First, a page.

It’s an important piece, and its bottom line, as scientist and critic Kevin Anderson put it, is that the Rockström et. al. have “upped the ante.” In particular, they have translated carbon-budget science into a specific, decade-by-decade plan for a greatly accelerated global technological transition, driving net global CO2 emissions down to a near-zero level in 2050 – a mere 33 years. This type of planning is crucial as policy makers everywhere wrestle with the immense challenges of meeting the collective goals they agreed to in the Paris Agreement. However, a key element is missing from Rockström’s roadmap: equity. More specifically, they have nothing to say about the fair sharing of climate action among countries. The bottom line here is that we can’t hope to succeed unless this challenge, too, is taken up, so its omission from Rockström’s paper is unfortunate.
Kelly Stone, a senior policy analyst at Action Aid USA, and I replied in the Huffington Post, in a piece called Equity is the Missing Key for Climate Roadmaps. Among other things, we said that:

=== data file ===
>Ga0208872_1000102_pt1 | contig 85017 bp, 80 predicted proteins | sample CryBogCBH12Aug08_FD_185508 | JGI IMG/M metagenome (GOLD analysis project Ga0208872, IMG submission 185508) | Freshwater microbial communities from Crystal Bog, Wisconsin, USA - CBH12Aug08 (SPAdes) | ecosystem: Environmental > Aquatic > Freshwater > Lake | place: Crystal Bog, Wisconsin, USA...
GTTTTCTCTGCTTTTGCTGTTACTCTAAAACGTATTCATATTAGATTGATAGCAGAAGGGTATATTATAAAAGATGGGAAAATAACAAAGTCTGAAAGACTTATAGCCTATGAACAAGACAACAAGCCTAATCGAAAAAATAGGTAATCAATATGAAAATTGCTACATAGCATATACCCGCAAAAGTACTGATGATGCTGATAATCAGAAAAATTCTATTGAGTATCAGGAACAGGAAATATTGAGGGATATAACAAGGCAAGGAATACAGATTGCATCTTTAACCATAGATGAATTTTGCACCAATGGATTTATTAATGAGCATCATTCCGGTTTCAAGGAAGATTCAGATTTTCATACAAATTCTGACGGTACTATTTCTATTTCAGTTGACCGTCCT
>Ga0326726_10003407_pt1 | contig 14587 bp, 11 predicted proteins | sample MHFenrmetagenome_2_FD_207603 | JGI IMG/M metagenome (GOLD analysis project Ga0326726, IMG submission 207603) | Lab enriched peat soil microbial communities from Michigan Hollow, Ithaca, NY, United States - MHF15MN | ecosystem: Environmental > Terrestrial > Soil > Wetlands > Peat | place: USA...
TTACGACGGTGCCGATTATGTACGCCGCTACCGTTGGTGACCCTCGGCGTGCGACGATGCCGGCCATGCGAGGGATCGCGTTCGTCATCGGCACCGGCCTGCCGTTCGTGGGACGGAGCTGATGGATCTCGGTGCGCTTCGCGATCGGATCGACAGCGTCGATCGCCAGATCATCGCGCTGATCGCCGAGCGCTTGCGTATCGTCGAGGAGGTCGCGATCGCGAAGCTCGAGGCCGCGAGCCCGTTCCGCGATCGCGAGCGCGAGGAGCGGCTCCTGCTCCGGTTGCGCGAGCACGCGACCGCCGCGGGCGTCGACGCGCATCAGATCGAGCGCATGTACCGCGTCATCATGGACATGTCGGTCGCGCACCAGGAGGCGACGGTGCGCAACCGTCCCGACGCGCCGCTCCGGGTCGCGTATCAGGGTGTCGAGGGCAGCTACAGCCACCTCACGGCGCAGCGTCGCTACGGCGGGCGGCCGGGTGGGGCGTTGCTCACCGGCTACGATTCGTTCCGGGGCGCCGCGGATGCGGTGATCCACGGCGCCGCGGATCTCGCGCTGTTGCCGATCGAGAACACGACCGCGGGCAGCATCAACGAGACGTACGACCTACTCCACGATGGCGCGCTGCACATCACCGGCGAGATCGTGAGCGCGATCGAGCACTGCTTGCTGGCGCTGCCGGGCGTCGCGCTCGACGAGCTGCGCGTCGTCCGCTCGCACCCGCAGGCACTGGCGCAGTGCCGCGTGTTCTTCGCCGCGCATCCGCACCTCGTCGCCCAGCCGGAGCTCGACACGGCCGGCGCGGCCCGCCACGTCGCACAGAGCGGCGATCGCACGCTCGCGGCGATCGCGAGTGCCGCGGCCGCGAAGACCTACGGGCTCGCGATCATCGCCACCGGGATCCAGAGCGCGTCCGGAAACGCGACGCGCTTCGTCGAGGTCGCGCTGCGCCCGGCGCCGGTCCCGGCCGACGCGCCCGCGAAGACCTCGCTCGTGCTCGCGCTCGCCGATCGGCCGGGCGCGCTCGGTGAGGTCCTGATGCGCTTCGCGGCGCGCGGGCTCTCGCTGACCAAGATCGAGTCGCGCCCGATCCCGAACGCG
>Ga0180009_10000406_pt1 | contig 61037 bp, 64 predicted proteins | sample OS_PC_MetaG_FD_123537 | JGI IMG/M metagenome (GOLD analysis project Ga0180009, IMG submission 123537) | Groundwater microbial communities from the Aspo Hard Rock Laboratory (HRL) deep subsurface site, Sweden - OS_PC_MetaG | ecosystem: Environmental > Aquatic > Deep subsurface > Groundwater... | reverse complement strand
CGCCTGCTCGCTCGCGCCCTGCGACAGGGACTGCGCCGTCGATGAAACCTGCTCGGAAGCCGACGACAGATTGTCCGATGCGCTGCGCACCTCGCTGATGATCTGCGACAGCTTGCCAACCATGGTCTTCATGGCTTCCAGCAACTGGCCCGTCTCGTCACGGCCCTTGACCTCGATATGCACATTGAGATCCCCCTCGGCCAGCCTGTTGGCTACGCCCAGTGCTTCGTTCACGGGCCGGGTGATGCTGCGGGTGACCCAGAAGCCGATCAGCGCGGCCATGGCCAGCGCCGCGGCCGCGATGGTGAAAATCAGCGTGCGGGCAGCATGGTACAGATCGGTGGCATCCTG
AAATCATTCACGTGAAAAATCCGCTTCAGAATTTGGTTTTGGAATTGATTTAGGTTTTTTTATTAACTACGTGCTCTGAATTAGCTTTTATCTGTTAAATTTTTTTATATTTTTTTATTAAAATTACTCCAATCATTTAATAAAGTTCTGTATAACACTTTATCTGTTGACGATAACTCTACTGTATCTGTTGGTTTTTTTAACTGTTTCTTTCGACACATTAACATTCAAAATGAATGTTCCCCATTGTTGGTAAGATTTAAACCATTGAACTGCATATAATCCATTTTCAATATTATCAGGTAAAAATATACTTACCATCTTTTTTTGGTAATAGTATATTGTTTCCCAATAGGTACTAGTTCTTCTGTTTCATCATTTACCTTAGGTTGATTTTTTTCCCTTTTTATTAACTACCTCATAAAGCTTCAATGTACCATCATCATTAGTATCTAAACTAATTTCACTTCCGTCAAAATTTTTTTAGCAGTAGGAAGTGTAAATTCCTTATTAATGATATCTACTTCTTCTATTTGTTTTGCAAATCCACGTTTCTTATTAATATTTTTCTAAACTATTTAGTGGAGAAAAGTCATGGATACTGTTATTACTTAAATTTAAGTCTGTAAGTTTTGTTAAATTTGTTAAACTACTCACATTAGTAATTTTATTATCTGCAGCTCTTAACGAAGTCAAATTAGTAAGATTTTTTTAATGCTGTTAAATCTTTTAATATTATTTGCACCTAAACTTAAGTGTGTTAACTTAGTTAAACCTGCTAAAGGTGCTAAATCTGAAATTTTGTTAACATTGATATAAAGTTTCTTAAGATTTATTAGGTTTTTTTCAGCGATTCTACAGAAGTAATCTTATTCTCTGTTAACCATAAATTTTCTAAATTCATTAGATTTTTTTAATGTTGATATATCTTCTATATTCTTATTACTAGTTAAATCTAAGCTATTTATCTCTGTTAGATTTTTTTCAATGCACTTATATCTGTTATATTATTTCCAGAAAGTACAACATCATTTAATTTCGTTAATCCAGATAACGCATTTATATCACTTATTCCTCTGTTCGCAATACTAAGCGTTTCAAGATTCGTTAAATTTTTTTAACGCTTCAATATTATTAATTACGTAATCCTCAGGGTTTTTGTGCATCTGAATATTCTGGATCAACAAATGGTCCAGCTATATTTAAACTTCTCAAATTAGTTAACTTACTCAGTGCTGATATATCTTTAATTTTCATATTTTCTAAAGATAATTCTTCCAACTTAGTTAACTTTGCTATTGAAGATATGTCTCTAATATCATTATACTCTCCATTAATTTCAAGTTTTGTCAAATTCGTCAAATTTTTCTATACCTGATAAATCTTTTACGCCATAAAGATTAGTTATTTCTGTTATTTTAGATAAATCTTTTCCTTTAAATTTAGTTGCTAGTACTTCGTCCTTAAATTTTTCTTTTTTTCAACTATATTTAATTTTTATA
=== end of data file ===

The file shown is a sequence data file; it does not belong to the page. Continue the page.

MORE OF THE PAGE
“Morally, there’s no question that developed countries must take the lead, and also assist the poor in the extremely challenging decades that lie ahead. Developed countries including the United States have been emitting far more carbon for far longer than developing countries, and they are, moreover, the homes of most of the world’s wealthy. The top-line message here could not be more clear, for the richest 10% of the world’s people produce half of Earth’s fossil-fuel emissions, while the poorest half contribute a mere 10%. This is the essential background without which it’s impossible to understand the position today, in which we’ve used up essentially the entire global carbon budget, and, to note the sharpest part of the challenge, developing countries face an urgent need to leapfrog to renewable energy even as many of their citizens still lack basic energy access, let alone proper health and education systems. Even worse, people in the global south – especially the poorest – are already feeling the impacts of climate crises they did nothing to create. Asking them to take to a roadmap that makes no provision for such facts is simply wrong.